by Jim Hume
The Old Islander
July 1, 2017
It was Dr. Laurence J. Peter who, back in the 1980s, wrote: “Hindsight is an exact science.” It is a truth and one which we all learn in life as we look back on things we should have done but didn’t and mumble “if only.”
Premier Christy Clark gave us a classic example a few days ago when she presented the list of promises she intended to fulfill if her minority government was allowed the opportunity.
Among the substantial list of citizen benefits was a sprinkle of proposals from political rivals – the opposition in the Legislature.
She said, and I believed her, that she had seen the error of her ways in failing to embrace these ideas earlier, but included them now to demonstrate she was ready to embark on a voyage of cooperation never before seen in a legislature traditionally fractured by dissent rooted in political party dogma.
New Democratic Party members, numbering 41, the main opposition in the 87-seat Legislature, mocked her late conversion to “good ideas” and remained determined to bring her down. They did not trust her to deliver on her promises and, solemnly, moved a vote of non-confidence. With Andrew Weaver’s three Green Party members riding in tag-along tumbril the non-confidence guillotine fell.
The vote to pull the pin was 44-42 – the Speaker, a Liberal Party MLA, did not vote.
In the new legislature, scheduled to sit as soon as Premier John Horgan’s cabinet gets up to speed, the gap between government and opposition will be one vote – 44-43. A precarious position, but one Premier Horgan assured Lieutenant Governor Judith Guichon he could make work and provide stable government.
IF – and the capital is intentional – Christy Clark still leads the Liberals and follows through on her stated preference for reasoned, courteous debate in the Legislature then Horgan’s NDP can survive for months or even four years. However, only an addicted gambler would bet on it.
What will Ms. Clark be reviewing in hindsight as she and her colleagues sharpen their minds and tongues for the in-house re-match to open soon in the Bellville Street theatre? I would think she would be reviewing her last two years as premier when she forgot the time-honoured routine of all governments seeking continuation in office.
In a four-year mandate, the first two are spent doing all the nasty stuff that needs to be done. In the third year, the government loosens the screws and hands out a few modest good news projects. In the fourth year, they open the vault, take care of social programs, modestly increase minimum wages, pump a few more millions into health care and education, take a couple of worthy opposition projects and make sure they work. And then, after thanking the people for making all this possible, they call an election with the promise of even better times ahead.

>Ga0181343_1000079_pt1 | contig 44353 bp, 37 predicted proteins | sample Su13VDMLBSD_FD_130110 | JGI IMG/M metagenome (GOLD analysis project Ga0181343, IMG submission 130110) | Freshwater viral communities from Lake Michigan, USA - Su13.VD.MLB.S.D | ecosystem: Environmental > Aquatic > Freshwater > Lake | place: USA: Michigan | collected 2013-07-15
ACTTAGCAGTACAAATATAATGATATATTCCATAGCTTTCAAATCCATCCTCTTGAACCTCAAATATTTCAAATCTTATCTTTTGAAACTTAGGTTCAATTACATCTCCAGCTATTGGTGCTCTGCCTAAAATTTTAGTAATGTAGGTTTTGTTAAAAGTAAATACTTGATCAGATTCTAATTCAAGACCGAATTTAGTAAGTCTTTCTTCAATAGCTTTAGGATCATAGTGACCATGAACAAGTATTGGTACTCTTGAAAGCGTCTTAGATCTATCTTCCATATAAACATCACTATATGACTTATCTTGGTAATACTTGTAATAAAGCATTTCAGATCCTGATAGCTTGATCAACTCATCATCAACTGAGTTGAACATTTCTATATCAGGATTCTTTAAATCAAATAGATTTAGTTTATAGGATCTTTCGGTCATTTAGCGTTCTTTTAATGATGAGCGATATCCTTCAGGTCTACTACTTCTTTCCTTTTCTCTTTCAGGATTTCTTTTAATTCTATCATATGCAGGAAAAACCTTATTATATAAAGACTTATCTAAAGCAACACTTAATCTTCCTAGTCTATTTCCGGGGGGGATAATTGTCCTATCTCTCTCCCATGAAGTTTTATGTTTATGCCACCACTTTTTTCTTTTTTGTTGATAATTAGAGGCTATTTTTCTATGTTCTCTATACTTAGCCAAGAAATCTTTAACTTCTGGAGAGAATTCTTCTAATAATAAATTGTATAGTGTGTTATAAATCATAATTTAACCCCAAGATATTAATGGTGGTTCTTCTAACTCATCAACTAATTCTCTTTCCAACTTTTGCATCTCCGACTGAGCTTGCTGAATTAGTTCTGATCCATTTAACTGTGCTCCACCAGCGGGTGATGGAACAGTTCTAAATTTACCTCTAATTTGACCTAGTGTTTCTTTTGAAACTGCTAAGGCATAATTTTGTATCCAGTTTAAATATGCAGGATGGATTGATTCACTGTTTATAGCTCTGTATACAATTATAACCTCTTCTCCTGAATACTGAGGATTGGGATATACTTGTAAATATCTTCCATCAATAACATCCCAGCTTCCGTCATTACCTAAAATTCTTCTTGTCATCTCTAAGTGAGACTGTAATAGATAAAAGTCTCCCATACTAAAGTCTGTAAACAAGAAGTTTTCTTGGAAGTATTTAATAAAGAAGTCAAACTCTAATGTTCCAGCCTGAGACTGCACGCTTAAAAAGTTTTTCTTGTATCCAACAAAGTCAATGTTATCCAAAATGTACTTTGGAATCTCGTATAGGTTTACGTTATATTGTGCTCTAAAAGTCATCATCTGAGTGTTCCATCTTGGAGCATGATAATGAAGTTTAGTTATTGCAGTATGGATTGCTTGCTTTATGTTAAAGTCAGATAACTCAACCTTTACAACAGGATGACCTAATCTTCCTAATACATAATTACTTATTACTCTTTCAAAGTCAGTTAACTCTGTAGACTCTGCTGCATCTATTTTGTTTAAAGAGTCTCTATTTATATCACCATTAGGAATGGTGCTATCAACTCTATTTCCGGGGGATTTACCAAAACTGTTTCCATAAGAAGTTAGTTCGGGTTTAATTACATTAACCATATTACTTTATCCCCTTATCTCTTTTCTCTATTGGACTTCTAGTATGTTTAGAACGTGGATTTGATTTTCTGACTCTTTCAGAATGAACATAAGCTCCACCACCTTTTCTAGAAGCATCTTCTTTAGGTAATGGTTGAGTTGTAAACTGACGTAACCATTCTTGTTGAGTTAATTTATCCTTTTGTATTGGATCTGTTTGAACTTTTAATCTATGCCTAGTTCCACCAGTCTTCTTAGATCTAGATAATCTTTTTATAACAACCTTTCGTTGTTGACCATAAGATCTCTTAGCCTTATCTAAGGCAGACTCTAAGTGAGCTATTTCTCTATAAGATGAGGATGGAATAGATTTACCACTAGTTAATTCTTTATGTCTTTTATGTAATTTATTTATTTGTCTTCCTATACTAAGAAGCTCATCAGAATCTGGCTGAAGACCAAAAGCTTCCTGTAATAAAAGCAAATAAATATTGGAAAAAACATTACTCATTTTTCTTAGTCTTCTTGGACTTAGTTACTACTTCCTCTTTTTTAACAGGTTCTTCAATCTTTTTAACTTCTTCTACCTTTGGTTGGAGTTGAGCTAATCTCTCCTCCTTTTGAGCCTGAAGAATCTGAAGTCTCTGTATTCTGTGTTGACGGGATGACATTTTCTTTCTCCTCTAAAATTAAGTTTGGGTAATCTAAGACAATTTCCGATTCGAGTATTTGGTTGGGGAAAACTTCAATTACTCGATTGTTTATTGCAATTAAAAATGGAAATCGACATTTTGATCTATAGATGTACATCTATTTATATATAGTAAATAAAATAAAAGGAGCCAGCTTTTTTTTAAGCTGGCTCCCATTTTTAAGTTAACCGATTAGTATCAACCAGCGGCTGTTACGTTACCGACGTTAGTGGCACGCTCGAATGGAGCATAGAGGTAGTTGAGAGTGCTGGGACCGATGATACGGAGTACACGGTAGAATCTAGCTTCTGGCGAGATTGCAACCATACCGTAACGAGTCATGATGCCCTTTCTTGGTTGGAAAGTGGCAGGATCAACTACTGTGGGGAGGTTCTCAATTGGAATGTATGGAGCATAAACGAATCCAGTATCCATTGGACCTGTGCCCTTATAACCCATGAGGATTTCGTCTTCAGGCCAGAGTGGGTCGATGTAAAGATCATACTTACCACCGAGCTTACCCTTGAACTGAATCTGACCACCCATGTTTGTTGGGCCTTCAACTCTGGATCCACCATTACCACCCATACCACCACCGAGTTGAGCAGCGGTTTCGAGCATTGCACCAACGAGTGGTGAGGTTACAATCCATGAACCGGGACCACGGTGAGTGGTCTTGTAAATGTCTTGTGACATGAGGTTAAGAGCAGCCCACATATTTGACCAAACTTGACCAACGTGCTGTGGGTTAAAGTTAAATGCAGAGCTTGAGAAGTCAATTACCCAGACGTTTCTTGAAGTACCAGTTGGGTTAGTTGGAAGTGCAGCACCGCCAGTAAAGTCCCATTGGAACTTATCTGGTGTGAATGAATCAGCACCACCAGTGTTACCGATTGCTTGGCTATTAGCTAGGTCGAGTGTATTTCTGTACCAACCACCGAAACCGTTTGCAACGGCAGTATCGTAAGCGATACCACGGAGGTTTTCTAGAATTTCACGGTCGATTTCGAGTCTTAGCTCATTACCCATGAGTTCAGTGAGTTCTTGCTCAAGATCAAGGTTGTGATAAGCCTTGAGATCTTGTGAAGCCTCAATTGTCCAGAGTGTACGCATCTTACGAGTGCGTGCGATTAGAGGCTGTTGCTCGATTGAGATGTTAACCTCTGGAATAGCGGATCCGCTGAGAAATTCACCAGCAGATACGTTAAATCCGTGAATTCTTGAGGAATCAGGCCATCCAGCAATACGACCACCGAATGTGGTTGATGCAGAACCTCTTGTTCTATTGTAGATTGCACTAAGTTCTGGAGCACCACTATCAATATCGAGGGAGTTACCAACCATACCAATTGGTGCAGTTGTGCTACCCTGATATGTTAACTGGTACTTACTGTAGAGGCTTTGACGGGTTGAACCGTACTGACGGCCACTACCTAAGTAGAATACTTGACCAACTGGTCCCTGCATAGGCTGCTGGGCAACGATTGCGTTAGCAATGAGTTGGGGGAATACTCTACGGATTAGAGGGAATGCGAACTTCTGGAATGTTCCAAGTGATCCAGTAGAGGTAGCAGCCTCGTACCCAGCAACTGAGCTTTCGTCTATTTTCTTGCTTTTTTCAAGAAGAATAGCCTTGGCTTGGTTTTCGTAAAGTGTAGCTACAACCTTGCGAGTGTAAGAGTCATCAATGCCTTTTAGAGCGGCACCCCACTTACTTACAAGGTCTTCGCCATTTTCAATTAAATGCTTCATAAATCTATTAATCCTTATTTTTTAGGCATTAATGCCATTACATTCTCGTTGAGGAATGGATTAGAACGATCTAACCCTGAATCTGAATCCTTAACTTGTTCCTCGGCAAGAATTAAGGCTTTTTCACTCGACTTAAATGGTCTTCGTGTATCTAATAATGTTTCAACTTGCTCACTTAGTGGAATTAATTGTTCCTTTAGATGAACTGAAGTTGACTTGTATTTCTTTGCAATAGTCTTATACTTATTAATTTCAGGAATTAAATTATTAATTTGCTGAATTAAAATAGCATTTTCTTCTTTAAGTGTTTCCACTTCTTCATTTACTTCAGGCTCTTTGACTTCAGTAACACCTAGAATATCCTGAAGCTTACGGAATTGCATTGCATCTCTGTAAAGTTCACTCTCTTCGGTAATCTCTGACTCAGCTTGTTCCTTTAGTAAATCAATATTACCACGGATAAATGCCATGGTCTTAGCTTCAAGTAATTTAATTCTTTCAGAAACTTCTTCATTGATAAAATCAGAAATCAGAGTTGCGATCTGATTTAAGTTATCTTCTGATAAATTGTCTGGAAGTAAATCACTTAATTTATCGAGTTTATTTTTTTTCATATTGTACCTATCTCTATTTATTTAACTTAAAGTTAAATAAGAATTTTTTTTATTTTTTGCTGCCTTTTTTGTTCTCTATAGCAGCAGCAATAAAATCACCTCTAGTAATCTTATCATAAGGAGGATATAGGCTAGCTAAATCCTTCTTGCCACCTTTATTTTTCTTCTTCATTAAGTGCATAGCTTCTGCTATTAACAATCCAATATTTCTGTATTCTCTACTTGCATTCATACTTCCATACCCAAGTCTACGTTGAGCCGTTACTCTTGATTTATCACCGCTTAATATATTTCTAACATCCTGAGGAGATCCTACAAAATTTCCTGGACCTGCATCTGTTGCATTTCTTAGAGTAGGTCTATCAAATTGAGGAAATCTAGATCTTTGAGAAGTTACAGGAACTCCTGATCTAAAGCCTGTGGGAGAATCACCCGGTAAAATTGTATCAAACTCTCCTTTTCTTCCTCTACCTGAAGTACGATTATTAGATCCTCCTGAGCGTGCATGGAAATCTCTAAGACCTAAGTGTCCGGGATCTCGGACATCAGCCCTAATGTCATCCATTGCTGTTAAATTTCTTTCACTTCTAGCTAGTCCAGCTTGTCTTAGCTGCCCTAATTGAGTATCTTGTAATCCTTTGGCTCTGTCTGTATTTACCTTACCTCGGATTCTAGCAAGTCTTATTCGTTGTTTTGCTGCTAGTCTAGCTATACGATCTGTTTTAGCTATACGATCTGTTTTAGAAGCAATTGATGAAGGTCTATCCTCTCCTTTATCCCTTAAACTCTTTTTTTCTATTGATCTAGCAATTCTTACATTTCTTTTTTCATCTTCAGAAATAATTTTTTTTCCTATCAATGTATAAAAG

It was the formula used by W.A.C. Bennett for 20 years of unbroken, reasonably happy and prosperous years.
Ms. Christy forgot the playbook, neglected her people in that fourth year, tried catch-up on the hustings, won a squeaker, delivered a Throne Speech full of promises and relief for those in need and discovered she was at least a year late in the actual delivery of good things. Politically it was a fatal mistake.
Any thoughts on a Premier Horgan government? Not really. He has been given the chance and should now be judged on his performance. I hope he softens his belligerent approach to issues and uses his strength to build rather than destroy. His task will not be easy. The BC electorate is not easily pleased – especially the hard NDP members who demand high, party-pleasing standards from their leaders. They seem to get a little confused in their “us versus them” philosophy when their leader becomes one of “them.” The last time the NDP started a power run was in 1991. In 2001, they were defeated by the Liberals. In 10 years in office the party went through four leader-premiers and never-ending, internal wrangling over who should be in charge.
Premier Horgan should be wary of in-house backslapping. It may not be as brotherly as it seems.
And, Andrew Weaver’s role as the key player keeping Horgan and the NDP in power? Another wait and see scenario. They both condemned Premier Clark’s attempt to cling to power while shamelessly uniting to grasp it for themselves. Their moral ground in politics is not exactly high; both appear to have a “lean and hungry look” for power and “think too much” which, as Shakespeare wrote, “makes such men dangerous.”
We’ll watch to the end of the play – which could be short.
Original Story HERE